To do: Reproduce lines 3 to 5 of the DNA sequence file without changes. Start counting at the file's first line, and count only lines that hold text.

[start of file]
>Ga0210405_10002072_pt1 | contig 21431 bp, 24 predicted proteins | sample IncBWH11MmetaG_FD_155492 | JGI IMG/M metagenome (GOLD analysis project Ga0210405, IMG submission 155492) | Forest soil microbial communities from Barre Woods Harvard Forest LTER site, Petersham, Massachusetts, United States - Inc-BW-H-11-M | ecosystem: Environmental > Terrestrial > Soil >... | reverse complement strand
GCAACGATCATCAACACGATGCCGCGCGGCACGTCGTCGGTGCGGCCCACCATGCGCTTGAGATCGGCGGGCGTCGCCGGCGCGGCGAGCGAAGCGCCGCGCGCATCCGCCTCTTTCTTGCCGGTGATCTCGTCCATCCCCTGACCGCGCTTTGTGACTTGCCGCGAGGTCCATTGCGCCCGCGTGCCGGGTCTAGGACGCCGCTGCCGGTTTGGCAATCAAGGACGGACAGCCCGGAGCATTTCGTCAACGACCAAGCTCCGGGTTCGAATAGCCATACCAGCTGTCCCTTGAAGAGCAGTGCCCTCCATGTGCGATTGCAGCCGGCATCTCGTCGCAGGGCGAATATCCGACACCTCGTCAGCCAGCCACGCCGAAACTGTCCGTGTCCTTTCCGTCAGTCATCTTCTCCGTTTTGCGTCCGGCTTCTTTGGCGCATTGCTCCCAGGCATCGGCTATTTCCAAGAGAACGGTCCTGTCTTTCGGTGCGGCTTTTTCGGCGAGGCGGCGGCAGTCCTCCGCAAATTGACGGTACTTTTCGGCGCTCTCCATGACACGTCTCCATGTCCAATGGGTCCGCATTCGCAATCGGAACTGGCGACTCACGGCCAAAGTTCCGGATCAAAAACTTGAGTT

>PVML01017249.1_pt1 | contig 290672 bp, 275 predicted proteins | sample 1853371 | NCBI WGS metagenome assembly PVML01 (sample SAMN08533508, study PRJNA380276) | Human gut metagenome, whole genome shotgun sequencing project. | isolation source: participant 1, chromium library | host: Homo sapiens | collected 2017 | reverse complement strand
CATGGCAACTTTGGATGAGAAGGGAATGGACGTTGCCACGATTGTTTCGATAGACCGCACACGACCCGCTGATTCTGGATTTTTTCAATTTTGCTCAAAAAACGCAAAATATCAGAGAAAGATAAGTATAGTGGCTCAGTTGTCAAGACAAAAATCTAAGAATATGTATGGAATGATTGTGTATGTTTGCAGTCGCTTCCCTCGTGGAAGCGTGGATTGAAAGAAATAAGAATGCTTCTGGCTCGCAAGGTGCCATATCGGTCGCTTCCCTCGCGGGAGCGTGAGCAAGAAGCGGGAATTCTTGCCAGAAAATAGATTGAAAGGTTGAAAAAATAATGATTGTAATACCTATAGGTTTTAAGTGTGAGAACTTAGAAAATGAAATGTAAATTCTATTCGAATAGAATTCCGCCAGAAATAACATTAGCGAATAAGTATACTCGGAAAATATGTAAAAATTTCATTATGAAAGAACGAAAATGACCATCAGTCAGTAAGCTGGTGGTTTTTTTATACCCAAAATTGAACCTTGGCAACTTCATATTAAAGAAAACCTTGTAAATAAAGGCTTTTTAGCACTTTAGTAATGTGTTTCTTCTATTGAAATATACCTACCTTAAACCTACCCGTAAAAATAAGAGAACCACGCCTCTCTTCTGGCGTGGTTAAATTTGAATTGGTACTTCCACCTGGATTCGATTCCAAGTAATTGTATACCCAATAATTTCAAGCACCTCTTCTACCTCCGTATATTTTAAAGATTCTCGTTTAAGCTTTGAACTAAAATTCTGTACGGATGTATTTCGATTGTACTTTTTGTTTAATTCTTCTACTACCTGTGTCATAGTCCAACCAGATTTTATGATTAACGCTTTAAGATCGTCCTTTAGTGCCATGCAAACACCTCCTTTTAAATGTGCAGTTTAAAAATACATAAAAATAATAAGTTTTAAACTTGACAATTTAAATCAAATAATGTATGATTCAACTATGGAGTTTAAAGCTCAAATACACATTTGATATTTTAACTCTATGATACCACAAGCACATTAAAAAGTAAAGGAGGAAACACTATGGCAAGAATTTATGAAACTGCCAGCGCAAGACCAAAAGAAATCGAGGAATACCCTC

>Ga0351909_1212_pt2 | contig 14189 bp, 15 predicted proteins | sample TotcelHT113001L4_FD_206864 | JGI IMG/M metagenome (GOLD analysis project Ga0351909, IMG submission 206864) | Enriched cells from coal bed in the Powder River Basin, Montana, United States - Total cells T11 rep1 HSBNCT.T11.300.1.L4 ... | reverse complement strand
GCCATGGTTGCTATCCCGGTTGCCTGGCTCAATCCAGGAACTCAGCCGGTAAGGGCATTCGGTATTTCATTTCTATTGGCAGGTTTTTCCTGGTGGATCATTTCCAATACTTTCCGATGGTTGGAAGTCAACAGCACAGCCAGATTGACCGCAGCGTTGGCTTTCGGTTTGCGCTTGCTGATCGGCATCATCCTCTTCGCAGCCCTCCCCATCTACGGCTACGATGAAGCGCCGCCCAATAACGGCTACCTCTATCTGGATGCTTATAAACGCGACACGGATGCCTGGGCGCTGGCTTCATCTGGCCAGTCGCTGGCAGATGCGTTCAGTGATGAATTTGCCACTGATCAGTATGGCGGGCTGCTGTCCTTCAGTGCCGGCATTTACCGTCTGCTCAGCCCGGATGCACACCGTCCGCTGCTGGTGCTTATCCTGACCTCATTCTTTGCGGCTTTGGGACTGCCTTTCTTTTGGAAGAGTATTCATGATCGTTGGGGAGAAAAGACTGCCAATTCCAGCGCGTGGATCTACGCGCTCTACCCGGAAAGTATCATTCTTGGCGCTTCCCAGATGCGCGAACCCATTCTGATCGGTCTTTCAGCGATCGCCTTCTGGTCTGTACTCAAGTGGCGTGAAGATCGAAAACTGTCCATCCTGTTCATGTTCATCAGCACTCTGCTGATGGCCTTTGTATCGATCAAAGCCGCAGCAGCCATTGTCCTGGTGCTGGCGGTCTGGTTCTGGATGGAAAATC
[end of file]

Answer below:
>PVML01017249.1_pt1 | contig 290672 bp, 275 predicted proteins | sample 1853371 | NCBI WGS metagenome assembly PVML01 (sample SAMN08533508, study PRJNA380276) | Human gut metagenome, whole genome shotgun sequencing project. | isolation source: participant 1, chromium library | host: Homo sapiens | collected 2017 | reverse complement strand
CATGGCAACTTTGGATGAGAAGGGAATGGACGTTGCCACGATTGTTTCGATAGACCGCACACGACCCGCTGATTCTGGATTTTTTCAATTTTGCTCAAAAAACGCAAAATATCAGAGAAAGATAAGTATAGTGGCTCAGTTGTCAAGACAAAAATCTAAGAATATGTATGGAATGATTGTGTATGTTTGCAGTCGCTTCCCTCGTGGAAGCGTGGATTGAAAGAAATAAGAATGCTTCTGGCTCGCAAGGTGCCATATCGGTCGCTTCCCTCGCGGGAGCGTGAGCAAGAAGCGGGAATTCTTGCCAGAAAATAGATTGAAAGGTTGAAAAAATAATGATTGTAATACCTATAGGTTTTAAGTGTGAGAACTTAGAAAATGAAATGTAAATTCTATTCGAATAGAATTCCGCCAGAAATAACATTAGCGAATAAGTATACTCGGAAAATATGTAAAAATTTCATTATGAAAGAACGAAAATGACCATCAGTCAGTAAGCTGGTGGTTTTTTTATACCCAAAATTGAACCTTGGCAACTTCATATTAAAGAAAACCTTGTAAATAAAGGCTTTTTAGCACTTTAGTAATGTGTTTCTTCTATTGAAATATACCTACCTTAAACCTACCCGTAAAAATAAGAGAACCACGCCTCTCTTCTGGCGTGGTTAAATTTGAATTGGTACTTCCACCTGGATTCGATTCCAAGTAATTGTATACCCAATAATTTCAAGCACCTCTTCTACCTCCGTATATTTTAAAGATTCTCGTTTAAGCTTTGAACTAAAATTCTGTACGGATGTATTTCGATTGTACTTTTTGTTTAATTCTTCTACTACCTGTGTCATAGTCCAACCAGATTTTATGATTAACGCTTTAAGATCGTCCTTTAGTGCCATGCAAACACCTCCTTTTAAATGTGCAGTTTAAAAATACATAAAAATAATAAGTTTTAAACTTGACAATTTAAATCAAATAATGTATGATTCAACTATGGAGTTTAAAGCTCAAATACACATTTGATATTTTAACTCTATGATACCACAAGCACATTAAAAAGTAAAGGAGGAAACACTATGGCAAGAATTTATGAAACTGCCAGCGCAAGACCAAAAGAAATCGAGGAATACCCTC

>Ga0351909_1212_pt2 | contig 14189 bp, 15 predicted proteins | sample TotcelHT113001L4_FD_206864 | JGI IMG/M metagenome (GOLD analysis project Ga0351909, IMG submission 206864) | Enriched cells from coal bed in the Powder River Basin, Montana, United States - Total cells T11 rep1 HSBNCT.T11.300.1.L4 ... | reverse complement strand